Today, opportunities are not bound by geographies. Investing in foreign stocks means holding shares of companies that are not only based in different geographical locations, they are also driven by the respective economy-specific factors. Thus investing in foreign stocks spreads the investment risk among international markets that are different from the home economy.
Those who invest internationally look to gain from diversification and growth in other economies. This factor is particularly relevant since no particular market has consistently remained on the top, and there is a wide range of high-performance markets all over the world. Though the correlation between stock markets across the globe has increased over the years, there is variation in the degree of movement. (Related reading, see: Is the Stock Correlation Strategy Effective?)
Like most things, international investing has its flip side. When measured in terms of volatility, foreign stocks are considered to be more risky. Other than the fact that foreign stocks tend to experience dramatic changes in their market value, these stocks have other risks attached to them. First is the political risk that arises from an unstable government or military action in the country of investment. The second factor is that majority of the global markets are less regulated than developed markets like those in the US, increasing the risk of manipulation or fraud. There is also risk due to inadequate reliable information available about various international markets, which can limit the investor’s precision of market movement. Even in cases where adequate information is available, the right interpretation of it can be challenging for an outside investor. Finally, there is currency risk, which stems from potential unfavorable movements against the home currency. However, currency movement can also work in favor of the investor and help in enhancing the returns. Other than the risks, investors must calculate the costs involved in the process. These are usually in the form of fees, commissions, and taxes.
Overall, foreign stocks offer a great opportunity, given the benefit of geographical diversification and exposure to multiple growing economies. Most financial experts and advisors consider foreign stocks healthy for an investor’s portfolio and recommend an allocation of 5-10 percent for conservative investors to a maximum of 25 percent for aggressive investors.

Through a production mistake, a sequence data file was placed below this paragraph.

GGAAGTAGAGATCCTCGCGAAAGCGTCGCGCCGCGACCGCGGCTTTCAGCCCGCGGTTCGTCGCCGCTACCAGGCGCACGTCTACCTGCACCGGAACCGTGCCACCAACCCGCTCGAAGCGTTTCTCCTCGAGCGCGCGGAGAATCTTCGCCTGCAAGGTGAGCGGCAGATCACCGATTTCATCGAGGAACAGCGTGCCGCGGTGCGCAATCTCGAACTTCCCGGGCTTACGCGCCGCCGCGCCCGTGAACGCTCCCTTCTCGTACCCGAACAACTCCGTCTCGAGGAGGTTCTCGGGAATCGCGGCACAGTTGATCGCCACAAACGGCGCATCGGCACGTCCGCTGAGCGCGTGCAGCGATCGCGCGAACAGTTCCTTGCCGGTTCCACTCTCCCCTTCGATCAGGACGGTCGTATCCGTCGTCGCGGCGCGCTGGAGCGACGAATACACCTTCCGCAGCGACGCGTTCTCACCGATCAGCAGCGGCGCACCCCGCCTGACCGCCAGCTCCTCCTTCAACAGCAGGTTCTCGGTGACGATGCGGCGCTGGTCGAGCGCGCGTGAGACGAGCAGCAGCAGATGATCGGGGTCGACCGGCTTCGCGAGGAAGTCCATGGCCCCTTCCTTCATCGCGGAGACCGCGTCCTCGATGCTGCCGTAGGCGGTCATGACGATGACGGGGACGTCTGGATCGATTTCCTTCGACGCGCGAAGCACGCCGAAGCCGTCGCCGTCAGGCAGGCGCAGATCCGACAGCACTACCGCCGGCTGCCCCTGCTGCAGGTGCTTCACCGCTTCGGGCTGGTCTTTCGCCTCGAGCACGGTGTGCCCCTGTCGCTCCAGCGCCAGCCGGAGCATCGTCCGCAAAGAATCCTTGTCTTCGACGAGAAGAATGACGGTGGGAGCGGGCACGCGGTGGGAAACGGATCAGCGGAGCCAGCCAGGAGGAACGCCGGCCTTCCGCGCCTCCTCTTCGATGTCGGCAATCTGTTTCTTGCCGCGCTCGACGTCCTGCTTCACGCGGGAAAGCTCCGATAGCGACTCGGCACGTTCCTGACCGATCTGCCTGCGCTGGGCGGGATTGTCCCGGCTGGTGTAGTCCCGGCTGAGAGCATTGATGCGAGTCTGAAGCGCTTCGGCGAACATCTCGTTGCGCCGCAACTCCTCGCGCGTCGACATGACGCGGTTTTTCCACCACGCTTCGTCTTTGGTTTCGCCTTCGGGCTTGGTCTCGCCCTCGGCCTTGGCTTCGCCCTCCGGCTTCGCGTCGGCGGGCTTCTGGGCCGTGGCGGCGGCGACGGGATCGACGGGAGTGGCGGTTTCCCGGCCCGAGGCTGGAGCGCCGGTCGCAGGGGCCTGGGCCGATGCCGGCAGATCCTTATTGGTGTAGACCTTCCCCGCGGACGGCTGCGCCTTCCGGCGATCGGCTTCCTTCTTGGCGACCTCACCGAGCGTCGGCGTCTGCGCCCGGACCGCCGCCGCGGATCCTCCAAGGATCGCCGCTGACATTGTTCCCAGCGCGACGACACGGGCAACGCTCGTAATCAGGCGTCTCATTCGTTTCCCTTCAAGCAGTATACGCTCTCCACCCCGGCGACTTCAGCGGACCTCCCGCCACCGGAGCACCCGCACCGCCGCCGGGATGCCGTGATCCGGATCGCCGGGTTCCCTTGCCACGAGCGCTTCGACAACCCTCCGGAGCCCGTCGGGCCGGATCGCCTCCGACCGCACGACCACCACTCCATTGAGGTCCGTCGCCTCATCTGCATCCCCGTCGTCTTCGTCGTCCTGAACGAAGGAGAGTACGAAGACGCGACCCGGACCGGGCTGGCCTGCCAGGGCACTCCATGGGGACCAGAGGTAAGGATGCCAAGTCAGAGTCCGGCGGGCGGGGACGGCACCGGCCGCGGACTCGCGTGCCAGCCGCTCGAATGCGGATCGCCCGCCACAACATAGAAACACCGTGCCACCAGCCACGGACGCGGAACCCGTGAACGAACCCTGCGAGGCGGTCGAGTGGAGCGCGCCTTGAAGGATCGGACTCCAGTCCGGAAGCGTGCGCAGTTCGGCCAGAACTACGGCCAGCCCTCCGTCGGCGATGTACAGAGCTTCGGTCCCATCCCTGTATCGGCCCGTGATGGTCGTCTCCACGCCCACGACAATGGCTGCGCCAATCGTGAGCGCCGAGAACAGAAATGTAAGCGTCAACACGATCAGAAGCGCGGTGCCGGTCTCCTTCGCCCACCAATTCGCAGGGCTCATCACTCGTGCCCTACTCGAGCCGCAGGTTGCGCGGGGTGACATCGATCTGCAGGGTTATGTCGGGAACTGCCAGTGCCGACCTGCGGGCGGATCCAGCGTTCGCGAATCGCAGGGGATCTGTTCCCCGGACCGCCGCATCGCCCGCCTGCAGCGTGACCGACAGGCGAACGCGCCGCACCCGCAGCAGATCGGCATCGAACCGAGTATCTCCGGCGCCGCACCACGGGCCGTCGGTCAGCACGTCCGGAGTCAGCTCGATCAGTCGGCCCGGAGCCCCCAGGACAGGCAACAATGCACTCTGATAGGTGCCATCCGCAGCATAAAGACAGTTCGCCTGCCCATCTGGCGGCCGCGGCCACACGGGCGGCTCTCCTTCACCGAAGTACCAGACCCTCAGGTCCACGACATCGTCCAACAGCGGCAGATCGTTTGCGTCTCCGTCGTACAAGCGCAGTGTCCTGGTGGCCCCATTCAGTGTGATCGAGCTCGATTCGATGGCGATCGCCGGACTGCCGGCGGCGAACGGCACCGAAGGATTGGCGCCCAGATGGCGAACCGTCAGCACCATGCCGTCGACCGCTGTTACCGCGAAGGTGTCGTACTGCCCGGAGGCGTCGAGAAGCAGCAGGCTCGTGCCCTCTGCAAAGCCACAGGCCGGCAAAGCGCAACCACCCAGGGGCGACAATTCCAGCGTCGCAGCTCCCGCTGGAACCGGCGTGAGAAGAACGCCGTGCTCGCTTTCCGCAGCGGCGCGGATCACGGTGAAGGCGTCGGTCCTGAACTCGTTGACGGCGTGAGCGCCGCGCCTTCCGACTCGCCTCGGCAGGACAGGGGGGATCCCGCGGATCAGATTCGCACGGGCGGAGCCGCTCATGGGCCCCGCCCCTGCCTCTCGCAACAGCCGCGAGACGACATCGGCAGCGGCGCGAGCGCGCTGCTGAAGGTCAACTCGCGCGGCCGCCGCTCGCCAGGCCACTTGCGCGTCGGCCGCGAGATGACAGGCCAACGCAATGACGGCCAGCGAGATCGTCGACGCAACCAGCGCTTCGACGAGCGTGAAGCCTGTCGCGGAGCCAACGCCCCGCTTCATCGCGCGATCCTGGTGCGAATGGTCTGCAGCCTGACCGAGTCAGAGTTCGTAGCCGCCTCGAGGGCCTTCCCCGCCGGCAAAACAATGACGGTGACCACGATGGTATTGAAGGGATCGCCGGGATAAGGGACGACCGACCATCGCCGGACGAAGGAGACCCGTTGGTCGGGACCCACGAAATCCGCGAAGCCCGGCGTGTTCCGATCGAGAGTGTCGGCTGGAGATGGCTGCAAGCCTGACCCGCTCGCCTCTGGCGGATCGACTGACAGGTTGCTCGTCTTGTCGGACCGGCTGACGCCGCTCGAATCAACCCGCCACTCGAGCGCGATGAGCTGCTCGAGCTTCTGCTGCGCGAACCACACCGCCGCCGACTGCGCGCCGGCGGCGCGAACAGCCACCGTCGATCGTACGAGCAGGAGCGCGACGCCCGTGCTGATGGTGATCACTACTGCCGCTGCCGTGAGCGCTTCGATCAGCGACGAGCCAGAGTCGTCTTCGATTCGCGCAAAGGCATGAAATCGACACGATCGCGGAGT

For investors who understand the opportunity and risk of international investing well, there are many ways to gain exposure to foreign stocks. The popular ways to trade foreign stocks are listed below:
1. American Depository Receipt (ADR)
American Depository Receipts, popularly known as ADRs, work well for investors, as well as for non-US companies. ADRs offer investors a convenient way to hold foreign stocks and also provide an opportunity to non-US companies to establish a US presence and even raise capital in the US stock markets. The world’s largest IPO, Alibaba Group Holding Limited (BABA), is an example of a Chinese giant raising capital via an IPO and trading in the US as an ADR.
The ADRs can be sponsored or unsponsored and have three different levels, depending upon foreign companies’ access to US markets, as well as disclosure and compliance requirements. Level 1 ADRs cannot be used to raise capital and are only traded over-the-counter. While Level 2 and Level 3 ADRs are both listed on an established stock exchange (NYSE, AMEX, or NASDAQ), only Level 3 ADRs can be used to raise capital.
In order to equate its price in the home and issuer country, each ADR represents the underlying shares in a different ratio, as it may represent a fraction (in case of expensive shares), one, or more shares of the foreign stock. For example, each Vodafone Group plc ADR (VOD) represents 10 ordinary shares, while Japan’s Sony Corporation has a 1:1 ratio (SNE). Since these companies are listed, traded, and settled like US shares, it is a convenient way for the average investor to hold foreign stocks. However, investors must inquire about the fees charged by the broker-dealer. (For more, read: American Depository Receipts Basics.)
2. Global Depository Receipts